Journalist: What more do you need to see to impose further sanctions?

Marise Payne: Well, I think it's important for governments, particularly in terms of our relationships with ASEAN, to ensure that we are able to engage, to ensure that we do have paths of communication. And I will take advice from senior DFAT officials and from individuals on the ground in in Yangon, where our post is located, as to the best way to approach this. I want to ensure that we are able to work appropriately, as I said, with programs that we spoke about earlier and engage with government as we need to. That said, this is an extreme turn of events, an extreme change in circumstances in Myanmar. And all of these matters are under review.

Unidentified Speaker: Last question.

Journalist: Is the fear that if you do impose further sanctions, that’s the end of communications with Myanmar?

Marise Payne: I don't think it's helpful to speculate on what might be an outcome of such a decision, and we don't openly speculate on to whom and against whom we will apply sanctions as a matter of course. But most importantly, I want to work closely with our colleagues in Southeast Asia, in ASEAN, as we have done over many years, for example, in response to the Rohingya crisis, closely with ASEAN, particularly with Indonesia, particularly with colleagues like Japan and India, who have also sought to seek a resolution to those challenges. We want to continue to do that, but we also have to be able to continue to ensure that we have a capacity to implement programs if they are appropriate, such as those I responded to earlier.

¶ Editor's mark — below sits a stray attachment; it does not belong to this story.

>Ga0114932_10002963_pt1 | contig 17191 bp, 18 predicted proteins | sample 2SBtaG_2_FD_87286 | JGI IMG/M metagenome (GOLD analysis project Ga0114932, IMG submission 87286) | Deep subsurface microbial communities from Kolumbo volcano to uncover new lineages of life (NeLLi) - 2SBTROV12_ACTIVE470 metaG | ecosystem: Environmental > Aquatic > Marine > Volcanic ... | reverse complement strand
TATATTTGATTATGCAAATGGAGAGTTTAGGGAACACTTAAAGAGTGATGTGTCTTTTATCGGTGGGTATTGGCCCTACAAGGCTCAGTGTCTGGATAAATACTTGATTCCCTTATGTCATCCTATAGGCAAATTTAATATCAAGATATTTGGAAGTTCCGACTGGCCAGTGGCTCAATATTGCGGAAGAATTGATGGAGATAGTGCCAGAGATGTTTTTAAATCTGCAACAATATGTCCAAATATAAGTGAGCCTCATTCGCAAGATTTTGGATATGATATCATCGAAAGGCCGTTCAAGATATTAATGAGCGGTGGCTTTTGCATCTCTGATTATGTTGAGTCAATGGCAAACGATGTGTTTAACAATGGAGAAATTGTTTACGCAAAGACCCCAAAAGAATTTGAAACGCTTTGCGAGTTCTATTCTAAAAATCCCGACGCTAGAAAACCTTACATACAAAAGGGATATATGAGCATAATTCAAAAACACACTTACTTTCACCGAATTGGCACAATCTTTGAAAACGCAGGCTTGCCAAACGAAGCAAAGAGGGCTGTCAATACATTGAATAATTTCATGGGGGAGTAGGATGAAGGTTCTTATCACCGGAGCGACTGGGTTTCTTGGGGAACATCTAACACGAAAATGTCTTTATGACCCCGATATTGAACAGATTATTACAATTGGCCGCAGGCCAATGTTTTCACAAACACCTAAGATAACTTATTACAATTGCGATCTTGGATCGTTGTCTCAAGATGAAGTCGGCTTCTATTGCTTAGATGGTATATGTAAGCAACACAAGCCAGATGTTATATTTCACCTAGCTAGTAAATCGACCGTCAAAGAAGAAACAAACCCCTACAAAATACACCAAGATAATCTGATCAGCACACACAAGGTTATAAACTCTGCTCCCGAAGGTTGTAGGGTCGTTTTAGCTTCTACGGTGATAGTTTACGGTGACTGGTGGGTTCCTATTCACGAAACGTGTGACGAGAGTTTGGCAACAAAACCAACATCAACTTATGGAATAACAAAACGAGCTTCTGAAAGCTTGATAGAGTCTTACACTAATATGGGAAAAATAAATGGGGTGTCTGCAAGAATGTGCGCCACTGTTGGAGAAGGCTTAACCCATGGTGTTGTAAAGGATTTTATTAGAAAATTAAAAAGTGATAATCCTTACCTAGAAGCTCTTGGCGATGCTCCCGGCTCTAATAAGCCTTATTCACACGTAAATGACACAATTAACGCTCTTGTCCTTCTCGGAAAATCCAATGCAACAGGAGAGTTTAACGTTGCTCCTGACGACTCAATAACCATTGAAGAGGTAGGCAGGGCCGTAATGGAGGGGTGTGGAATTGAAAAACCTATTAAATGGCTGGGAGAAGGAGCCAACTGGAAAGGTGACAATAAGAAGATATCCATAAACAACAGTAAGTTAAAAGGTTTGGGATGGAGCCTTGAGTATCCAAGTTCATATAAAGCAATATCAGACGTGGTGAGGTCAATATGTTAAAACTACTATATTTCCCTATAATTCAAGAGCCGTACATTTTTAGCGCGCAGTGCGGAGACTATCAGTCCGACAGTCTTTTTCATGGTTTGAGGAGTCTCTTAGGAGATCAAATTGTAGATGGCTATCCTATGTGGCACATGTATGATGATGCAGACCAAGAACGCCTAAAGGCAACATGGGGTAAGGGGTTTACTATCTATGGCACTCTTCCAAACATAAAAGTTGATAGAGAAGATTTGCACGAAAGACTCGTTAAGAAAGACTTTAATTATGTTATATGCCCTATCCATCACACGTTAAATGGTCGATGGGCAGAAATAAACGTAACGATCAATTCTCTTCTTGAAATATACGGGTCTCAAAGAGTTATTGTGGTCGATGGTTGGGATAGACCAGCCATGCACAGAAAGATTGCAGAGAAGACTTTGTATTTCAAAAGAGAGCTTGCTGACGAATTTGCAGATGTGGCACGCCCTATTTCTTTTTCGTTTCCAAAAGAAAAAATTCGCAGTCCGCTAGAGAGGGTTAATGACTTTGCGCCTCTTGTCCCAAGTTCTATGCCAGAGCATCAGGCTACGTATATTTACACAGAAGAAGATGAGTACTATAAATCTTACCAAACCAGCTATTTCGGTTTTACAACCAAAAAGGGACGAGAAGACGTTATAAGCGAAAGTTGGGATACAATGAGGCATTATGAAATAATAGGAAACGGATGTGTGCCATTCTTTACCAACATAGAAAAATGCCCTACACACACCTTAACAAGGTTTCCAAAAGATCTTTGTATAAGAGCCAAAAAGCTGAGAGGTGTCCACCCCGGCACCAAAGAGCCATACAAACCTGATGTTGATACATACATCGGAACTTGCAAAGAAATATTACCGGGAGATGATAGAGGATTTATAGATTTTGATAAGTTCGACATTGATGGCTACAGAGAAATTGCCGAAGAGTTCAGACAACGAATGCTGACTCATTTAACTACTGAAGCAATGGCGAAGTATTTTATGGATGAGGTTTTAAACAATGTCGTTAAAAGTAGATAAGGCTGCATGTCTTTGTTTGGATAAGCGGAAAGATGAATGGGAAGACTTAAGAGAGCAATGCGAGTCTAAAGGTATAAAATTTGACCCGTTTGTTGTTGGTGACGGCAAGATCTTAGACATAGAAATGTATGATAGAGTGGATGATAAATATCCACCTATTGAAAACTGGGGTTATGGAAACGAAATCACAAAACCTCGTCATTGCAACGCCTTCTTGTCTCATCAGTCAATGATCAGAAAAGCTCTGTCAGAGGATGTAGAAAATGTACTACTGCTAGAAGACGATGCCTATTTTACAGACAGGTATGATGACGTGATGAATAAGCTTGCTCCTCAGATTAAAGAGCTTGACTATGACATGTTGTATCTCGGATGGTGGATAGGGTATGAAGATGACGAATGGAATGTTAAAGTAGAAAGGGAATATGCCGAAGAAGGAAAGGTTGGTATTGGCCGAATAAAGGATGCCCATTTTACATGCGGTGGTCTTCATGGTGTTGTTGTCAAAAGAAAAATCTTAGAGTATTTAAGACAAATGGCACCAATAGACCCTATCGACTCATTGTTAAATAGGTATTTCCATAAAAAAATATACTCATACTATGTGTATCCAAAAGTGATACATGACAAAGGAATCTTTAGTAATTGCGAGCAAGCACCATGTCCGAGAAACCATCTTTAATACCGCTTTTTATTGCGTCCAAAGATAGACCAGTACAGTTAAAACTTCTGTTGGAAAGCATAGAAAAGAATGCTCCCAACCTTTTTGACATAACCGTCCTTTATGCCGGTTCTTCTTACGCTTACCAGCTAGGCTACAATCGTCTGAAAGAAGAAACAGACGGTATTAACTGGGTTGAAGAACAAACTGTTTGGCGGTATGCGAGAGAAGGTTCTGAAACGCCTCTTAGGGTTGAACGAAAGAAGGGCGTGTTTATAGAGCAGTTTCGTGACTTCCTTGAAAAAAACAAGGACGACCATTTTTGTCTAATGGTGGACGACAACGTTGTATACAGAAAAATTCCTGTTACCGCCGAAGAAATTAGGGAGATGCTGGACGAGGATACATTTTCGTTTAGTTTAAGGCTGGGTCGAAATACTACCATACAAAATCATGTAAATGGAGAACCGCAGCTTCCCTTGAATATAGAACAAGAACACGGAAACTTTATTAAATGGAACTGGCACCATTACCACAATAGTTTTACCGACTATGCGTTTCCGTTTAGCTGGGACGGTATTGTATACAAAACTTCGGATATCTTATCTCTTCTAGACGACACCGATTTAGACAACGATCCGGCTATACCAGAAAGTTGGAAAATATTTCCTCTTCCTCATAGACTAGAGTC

Journalist: Can I just get one more in on the Pacific Islands Forum? Micronesian leaders are meeting this morning to decide whether to leave following Palau. Is this a concerning development?

Marise Payne: Well, the Pacific Forum leaders retreat last week, of course, resolved to select former Cook Islands Prime Minister Henry Puna as the new Secretary General of the Pacific Islands Forum. There's no doubt, as one would expect in the Pacific, that this was the subject of robust contest. And Micronesian leaders have expressed their concerns and their disappointment that the outcome was not for the candidate that they supported. Those leaders are, as you say, coming together today. I spoke earlier this morning to the president of Nauru, who's the current chair of the Micronesian group, Lionel Aingimea, and expressed Australia's interest in ensuring that we endeavour to protect unity in the Pacific. This is such a difficult time for the world. It is such a difficult time in our own region, notwithstanding the fact that Pacific nations have protected themselves in an exemplary fashion from the health impacts of COVID-19. Nevertheless, we are suffering right across the Blue Pacific — extraordinary economic impacts, from which recovery continues to be very challenging, particularly in the light of closed borders and travel restrictions related to COVID-19.